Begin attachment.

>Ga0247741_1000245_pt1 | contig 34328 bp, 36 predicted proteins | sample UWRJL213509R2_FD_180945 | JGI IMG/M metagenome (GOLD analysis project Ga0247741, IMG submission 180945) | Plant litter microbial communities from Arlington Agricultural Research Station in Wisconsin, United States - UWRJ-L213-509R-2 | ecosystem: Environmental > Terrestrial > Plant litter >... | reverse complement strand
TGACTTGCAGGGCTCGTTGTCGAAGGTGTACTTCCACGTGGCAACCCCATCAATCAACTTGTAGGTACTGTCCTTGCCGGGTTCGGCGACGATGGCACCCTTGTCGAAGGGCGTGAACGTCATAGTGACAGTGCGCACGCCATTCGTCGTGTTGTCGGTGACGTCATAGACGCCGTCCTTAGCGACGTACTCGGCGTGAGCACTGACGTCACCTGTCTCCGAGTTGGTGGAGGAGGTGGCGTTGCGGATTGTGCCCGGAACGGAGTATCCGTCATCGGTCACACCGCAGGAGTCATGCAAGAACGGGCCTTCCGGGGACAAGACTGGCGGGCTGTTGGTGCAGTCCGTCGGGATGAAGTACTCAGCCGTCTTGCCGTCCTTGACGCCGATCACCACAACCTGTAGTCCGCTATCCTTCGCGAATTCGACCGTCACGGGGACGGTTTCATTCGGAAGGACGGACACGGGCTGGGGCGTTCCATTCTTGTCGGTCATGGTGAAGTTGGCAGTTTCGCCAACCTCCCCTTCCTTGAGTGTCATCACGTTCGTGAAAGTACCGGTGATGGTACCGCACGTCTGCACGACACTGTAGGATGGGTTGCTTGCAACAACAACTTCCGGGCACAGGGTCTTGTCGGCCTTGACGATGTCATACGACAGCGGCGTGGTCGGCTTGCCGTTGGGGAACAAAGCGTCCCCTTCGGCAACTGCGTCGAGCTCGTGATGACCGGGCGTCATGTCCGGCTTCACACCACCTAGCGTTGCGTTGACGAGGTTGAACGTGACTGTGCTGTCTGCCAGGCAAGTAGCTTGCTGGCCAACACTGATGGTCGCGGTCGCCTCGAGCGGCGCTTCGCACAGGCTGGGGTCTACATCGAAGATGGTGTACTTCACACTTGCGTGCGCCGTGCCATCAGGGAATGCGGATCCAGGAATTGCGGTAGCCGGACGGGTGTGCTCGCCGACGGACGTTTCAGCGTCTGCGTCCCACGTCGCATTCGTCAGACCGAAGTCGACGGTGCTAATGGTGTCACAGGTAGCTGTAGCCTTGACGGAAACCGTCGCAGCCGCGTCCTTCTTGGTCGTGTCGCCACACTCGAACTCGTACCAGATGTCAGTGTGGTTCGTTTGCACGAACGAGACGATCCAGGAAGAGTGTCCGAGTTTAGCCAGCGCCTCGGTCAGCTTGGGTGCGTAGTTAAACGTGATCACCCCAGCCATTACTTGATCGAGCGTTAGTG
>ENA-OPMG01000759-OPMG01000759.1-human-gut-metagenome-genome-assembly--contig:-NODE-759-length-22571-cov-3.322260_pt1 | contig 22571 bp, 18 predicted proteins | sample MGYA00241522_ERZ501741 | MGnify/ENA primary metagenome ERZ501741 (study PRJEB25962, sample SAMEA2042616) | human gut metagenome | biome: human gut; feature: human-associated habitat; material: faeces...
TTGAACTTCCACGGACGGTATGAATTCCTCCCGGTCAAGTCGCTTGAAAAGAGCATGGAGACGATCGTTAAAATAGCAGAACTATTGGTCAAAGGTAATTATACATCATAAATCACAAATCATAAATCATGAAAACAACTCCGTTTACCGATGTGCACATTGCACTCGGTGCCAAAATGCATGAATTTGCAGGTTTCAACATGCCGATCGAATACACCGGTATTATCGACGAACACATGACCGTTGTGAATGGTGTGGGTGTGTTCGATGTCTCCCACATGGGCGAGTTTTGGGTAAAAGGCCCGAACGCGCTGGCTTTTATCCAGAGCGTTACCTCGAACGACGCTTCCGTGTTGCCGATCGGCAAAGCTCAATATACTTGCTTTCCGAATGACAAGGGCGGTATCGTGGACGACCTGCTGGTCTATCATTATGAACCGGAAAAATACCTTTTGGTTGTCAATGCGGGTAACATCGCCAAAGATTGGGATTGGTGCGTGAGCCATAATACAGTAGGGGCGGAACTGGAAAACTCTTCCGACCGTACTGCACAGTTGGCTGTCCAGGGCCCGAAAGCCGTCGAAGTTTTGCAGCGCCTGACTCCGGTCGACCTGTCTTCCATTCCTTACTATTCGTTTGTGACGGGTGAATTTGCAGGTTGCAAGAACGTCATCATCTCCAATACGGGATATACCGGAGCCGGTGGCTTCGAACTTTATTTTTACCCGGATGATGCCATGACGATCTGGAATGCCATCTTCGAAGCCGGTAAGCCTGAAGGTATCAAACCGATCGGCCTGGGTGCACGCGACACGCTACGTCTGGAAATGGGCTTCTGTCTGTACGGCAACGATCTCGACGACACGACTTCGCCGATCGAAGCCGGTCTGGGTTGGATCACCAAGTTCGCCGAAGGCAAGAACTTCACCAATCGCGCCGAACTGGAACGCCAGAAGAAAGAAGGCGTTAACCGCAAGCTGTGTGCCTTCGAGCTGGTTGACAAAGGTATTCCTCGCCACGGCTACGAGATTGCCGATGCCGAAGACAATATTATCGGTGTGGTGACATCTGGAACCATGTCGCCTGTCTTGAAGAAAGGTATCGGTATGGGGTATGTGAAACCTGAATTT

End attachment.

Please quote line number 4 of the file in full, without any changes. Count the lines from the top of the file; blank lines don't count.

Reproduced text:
TTGAACTTCCACGGACGGTATGAATTCCTCCCGGTCAAGTCGCTTGAAAAGAGCATGGAGACGATCGTTAAAATAGCAGAACTATTGGTCAAAGGTAATTATACATCATAAATCACAAATCATAAATCATGAAAACAACTCCGTTTACCGATGTGCACATTGCACTCGGTGCCAAAATGCATGAATTTGCAGGTTTCAACATGCCGATCGAATACACCGGTATTATCGACGAACACATGACCGTTGTGAATGGTGTGGGTGTGTTCGATGTCTCCCACATGGGCGAGTTTTGGGTAAAAGGCCCGAACGCGCTGGCTTTTATCCAGAGCGTTACCTCGAACGACGCTTCCGTGTTGCCGATCGGCAAAGCTCAATATACTTGCTTTCCGAATGACAAGGGCGGTATCGTGGACGACCTGCTGGTCTATCATTATGAACCGGAAAAATACCTTTTGGTTGTCAATGCGGGTAACATCGCCAAAGATTGGGATTGGTGCGTGAGCCATAATACAGTAGGGGCGGAACTGGAAAACTCTTCCGACCGTACTGCACAGTTGGCTGTCCAGGGCCCGAAAGCCGTCGAAGTTTTGCAGCGCCTGACTCCGGTCGACCTGTCTTCCATTCCTTACTATTCGTTTGTGACGGGTGAATTTGCAGGTTGCAAGAACGTCATCATCTCCAATACGGGATATACCGGAGCCGGTGGCTTCGAACTTTATTTTTACCCGGATGATGCCATGACGATCTGGAATGCCATCTTCGAAGCCGGTAAGCCTGAAGGTATCAAACCGATCGGCCTGGGTGCACGCGACACGCTACGTCTGGAAATGGGCTTCTGTCTGTACGGCAACGATCTCGACGACACGACTTCGCCGATCGAAGCCGGTCTGGGTTGGATCACCAAGTTCGCCGAAGGCAAGAACTTCACCAATCGCGCCGAACTGGAACGCCAGAAGAAAGAAGGCGTTAACCGCAAGCTGTGTGCCTTCGAGCTGGTTGACAAAGGTATTCCTCGCCACGGCTACGAGATTGCCGATGCCGAAGACAATATTATCGGTGTGGTGACATCTGGAACCATGTCGCCTGTCTTGAAGAAAGGTATCGGTATGGGGTATGTGAAACCTGAATTT